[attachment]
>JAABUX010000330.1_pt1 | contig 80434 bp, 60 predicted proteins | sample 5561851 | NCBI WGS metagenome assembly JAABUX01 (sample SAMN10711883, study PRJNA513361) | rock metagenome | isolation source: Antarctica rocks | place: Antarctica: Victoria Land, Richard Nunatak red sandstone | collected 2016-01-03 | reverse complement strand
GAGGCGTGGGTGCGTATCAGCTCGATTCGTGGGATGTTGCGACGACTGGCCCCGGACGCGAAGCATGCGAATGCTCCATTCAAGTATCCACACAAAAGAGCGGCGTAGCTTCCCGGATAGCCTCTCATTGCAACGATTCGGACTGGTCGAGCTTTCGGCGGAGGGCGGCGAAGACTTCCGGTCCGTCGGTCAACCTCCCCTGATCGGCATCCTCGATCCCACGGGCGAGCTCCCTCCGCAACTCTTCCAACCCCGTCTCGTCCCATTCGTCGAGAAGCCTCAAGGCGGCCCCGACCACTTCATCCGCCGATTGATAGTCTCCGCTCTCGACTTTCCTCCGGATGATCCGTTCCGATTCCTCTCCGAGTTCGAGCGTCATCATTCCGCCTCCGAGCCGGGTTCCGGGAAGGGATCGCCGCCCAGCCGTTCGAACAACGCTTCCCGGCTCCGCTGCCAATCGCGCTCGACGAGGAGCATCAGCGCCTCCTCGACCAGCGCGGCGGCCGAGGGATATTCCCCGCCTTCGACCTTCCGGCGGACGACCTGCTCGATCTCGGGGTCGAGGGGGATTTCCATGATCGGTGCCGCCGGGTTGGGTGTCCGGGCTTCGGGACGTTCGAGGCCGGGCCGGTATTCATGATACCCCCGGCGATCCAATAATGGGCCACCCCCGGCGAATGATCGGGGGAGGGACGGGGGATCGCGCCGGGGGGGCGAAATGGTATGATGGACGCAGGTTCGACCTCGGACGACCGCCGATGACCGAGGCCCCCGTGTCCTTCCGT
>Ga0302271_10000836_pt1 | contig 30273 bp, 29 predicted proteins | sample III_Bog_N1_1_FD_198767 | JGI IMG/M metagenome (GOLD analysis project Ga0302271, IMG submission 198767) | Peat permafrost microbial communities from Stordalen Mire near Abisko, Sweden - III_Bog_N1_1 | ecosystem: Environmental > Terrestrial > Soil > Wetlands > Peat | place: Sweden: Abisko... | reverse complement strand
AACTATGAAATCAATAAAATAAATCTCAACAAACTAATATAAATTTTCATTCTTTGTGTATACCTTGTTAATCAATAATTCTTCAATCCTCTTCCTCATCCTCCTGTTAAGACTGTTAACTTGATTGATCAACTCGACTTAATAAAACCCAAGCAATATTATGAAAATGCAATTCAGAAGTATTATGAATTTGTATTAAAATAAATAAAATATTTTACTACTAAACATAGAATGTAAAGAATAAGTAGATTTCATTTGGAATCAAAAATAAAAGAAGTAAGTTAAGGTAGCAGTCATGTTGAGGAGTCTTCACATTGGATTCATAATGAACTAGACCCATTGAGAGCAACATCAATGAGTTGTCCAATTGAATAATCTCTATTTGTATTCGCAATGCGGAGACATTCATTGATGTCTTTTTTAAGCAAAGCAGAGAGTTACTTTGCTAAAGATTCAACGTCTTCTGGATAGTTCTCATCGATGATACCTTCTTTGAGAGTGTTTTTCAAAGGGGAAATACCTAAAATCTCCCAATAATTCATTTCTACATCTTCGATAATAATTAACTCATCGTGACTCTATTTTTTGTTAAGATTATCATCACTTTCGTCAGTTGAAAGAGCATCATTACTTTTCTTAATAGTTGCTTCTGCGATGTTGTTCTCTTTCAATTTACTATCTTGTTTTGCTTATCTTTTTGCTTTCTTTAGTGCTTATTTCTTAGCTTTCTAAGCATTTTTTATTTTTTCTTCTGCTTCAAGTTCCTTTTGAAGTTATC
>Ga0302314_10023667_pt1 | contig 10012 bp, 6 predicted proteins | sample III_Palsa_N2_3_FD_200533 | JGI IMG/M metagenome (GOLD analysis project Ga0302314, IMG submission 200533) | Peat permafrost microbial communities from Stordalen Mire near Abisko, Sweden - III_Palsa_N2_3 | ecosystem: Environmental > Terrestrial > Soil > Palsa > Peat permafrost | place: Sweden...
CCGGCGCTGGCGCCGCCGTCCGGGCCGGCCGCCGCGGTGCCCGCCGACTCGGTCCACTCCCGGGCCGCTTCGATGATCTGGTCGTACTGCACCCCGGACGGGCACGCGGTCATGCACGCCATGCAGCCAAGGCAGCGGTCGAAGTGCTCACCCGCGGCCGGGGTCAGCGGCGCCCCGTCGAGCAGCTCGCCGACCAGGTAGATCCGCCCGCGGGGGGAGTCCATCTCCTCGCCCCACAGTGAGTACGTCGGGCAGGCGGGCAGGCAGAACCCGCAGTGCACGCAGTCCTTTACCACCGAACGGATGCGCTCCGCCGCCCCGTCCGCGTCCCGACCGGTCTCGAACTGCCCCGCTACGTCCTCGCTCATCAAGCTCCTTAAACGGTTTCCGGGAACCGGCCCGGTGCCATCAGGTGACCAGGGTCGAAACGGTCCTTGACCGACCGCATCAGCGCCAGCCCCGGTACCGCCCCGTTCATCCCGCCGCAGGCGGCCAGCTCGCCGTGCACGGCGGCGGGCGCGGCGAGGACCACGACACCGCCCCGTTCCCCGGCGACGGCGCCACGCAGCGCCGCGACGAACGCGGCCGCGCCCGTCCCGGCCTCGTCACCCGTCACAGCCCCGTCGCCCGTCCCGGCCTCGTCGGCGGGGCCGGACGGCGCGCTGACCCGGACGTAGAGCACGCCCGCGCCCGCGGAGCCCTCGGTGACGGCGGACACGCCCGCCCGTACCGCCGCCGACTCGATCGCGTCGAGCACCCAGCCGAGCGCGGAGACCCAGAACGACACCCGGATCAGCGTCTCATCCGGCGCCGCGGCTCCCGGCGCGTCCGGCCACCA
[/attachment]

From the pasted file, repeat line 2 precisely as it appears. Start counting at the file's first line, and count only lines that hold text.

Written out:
GAGGCGTGGGTGCGTATCAGCTCGATTCGTGGGATGTTGCGACGACTGGCCCCGGACGCGAAGCATGCGAATGCTCCATTCAAGTATCCACACAAAAGAGCGGCGTAGCTTCCCGGATAGCCTCTCATTGCAACGATTCGGACTGGTCGAGCTTTCGGCGGAGGGCGGCGAAGACTTCCGGTCCGTCGGTCAACCTCCCCTGATCGGCATCCTCGATCCCACGGGCGAGCTCCCTCCGCAACTCTTCCAACCCCGTCTCGTCCCATTCGTCGAGAAGCCTCAAGGCGGCCCCGACCACTTCATCCGCCGATTGATAGTCTCCGCTCTCGACTTTCCTCCGGATGATCCGTTCCGATTCCTCTCCGAGTTCGAGCGTCATCATTCCGCCTCCGAGCCGGGTTCCGGGAAGGGATCGCCGCCCAGCCGTTCGAACAACGCTTCCCGGCTCCGCTGCCAATCGCGCTCGACGAGGAGCATCAGCGCCTCCTCGACCAGCGCGGCGGCCGAGGGATATTCCCCGCCTTCGACCTTCCGGCGGACGACCTGCTCGATCTCGGGGTCGAGGGGGATTTCCATGATCGGTGCCGCCGGGTTGGGTGTCCGGGCTTCGGGACGTTCGAGGCCGGGCCGGTATTCATGATACCCCCGGCGATCCAATAATGGGCCACCCCCGGCGAATGATCGGGGGAGGGACGGGGGATCGCGCCGGGGGGGCGAAATGGTATGATGGACGCAGGTTCGACCTCGGACGACCGCCGATGACCGAGGCCCCCGTGTCCTTCCGT